We are Asian Americans. We are not a foreign threat. We are not the enemy.

Graphic by Juhi Karnalkar | Mercury Staff


One out of five Asian Americans will experience a hate-related incident, and with rising tensions between China and the United States, we will not be silenced when the next round of Asian scapegoating comes for us.

The publication “Stop AAPI Hate”reported last year that hate crimes against Asian Americans and Pacific Islanders — or AAPI — continue to rise. Between March 2020 and March 2022, more than 11,400 reported hate-related incidents have taken place against AAPIs across the United States. This number is likely underreported, as more than 7,000 police departments don’t even report hate crimes.

Chinese Americans in particular were unjustly blamed for bringing the COVID-19 pandemic to the U.S., but because of the cross-race effect, many AAPI were included in that hate. COVID-19 brought back violent crimes and harassment to the community on a level that had not existed since World War II.

Today, tensions between China and the U.S. are at an all-time high, with members of Congress suggesting we are at the beginning of a new Cold War. A specialized committee has been formed to condemn China after the FBI labeled it the biggest threat to the U.S. in the last year. The forced removal of American businesses from Hong Kong, the use of TikTok to spy on American journalists and the spy balloon shot down in American airspace are making Americans not only nervous and hateful toward China, but also towards AAPIs.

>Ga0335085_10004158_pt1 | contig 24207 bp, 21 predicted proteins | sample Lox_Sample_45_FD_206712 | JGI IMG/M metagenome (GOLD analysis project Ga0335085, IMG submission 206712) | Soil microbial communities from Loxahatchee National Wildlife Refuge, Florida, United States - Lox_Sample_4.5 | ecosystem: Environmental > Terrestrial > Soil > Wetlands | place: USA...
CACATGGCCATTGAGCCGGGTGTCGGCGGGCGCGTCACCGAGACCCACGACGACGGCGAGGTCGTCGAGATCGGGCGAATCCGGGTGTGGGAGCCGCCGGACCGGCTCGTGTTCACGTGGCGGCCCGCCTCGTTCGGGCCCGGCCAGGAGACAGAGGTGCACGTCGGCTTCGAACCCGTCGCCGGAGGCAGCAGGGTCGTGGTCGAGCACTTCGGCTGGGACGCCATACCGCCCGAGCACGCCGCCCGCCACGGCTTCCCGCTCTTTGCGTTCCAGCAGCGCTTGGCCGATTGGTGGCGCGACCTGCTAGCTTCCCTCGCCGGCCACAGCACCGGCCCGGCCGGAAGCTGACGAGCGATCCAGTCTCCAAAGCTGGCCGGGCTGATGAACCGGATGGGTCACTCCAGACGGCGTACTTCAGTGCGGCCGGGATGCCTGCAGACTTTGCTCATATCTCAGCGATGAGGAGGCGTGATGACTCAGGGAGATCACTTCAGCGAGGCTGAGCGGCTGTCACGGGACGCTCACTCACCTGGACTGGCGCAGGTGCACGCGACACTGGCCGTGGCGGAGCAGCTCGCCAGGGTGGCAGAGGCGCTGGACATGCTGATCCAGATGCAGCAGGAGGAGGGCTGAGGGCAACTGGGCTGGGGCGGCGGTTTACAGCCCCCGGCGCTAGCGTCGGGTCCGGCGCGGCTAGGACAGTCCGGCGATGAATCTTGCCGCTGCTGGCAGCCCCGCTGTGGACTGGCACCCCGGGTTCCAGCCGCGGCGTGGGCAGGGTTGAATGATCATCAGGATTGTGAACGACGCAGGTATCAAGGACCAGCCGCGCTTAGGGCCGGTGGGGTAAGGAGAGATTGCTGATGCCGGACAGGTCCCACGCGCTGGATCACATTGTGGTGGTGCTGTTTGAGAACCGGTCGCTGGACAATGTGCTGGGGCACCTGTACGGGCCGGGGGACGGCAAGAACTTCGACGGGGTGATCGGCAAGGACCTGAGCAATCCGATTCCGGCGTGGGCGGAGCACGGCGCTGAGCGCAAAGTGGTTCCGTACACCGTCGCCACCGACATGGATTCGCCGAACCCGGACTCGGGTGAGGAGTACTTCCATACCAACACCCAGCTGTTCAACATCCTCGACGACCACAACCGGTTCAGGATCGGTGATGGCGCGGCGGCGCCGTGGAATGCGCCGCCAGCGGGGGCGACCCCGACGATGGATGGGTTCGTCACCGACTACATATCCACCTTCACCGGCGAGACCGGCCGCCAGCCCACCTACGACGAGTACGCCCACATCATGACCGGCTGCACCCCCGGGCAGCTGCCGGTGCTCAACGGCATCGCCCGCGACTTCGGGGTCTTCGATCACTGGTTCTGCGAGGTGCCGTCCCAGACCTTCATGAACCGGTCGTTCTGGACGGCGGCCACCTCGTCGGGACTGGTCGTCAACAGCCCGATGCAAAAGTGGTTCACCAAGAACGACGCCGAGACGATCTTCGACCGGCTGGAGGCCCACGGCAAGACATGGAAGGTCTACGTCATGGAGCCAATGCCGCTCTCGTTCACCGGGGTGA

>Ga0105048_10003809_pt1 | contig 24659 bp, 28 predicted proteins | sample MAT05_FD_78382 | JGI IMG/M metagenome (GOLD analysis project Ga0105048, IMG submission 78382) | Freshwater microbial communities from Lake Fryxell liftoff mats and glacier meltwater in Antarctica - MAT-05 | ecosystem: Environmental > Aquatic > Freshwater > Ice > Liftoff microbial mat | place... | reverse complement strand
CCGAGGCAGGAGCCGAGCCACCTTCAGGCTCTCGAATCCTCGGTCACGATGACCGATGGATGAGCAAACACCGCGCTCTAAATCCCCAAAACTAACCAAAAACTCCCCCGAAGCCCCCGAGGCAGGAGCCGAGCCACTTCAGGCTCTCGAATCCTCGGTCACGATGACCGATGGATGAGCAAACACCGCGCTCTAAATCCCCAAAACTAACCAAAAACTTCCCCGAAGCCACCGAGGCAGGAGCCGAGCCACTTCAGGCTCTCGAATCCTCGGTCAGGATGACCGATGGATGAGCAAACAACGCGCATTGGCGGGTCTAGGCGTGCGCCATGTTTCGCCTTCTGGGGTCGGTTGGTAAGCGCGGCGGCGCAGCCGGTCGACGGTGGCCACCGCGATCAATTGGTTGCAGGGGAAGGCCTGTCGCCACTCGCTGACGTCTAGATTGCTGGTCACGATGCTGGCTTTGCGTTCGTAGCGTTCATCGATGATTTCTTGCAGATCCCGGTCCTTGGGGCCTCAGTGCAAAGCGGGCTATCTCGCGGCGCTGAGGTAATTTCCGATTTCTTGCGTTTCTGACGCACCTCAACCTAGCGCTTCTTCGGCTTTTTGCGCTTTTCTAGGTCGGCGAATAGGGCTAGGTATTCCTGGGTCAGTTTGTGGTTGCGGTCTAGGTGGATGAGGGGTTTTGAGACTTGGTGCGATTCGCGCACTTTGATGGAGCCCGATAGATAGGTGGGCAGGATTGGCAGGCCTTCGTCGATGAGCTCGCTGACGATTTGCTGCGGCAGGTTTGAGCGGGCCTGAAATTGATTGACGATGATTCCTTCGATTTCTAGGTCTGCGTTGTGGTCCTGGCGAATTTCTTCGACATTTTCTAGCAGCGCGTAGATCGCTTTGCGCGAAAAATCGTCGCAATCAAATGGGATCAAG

What started as reasonable security concerns has since devolved into hysteria. Texas legislators have proposed a bill preventing Chinese people from owning land in Texas, AAPI businesses are being bombed and violent hate crimes have made national headlines with little constructive response.

Doubters argue that discrimination against Asian Americans is an exaggerated narrative. For example, the mass shooting at the Lunar New Year festival in Los Angeles was quickly assumed to be a hate crime before it was revealed the criminal was an Asian American. Media quickly retracted this speculation afterward. In addition, AAPI are still less likely to be victims of violent crimes as compared to white Americans and African Americans, and the majority of AAPIs will never have to hear the words, “Go back to your country.”

However, this does not excuse AAPIs being stigmatized due to another country’s actions. We live in the U.S. We have nothing to do with China’s political agenda, and to punish us for foreign politics is simply a symptom of American insecurity.

It is sickening to see AAPI communities have to demonstrate their loyalty to the U.S. after generations of sacrifice to get to where we are today. If Americans use the next Cold War to bully AAPIs, then it is everyone’s responsibility to speak up.

We can pursue preventative measures, we can spread awareness by sharing our stories and we can remind our peers that being Asian is not a threat. We are not responsible for what foreign nations do. We are just as American as you. 

It may seem silly to have to remind the public of AAPI hate, but it is still too soon to forget about it. It was less than a year ago that our own city gained national attention for the shooting of three Korean women. 

If you or a loved one feel in danger, you can report hate crimes to local police or to the FBI.

If you are in crisis, you can call lines like 988 or 741741 Texas.


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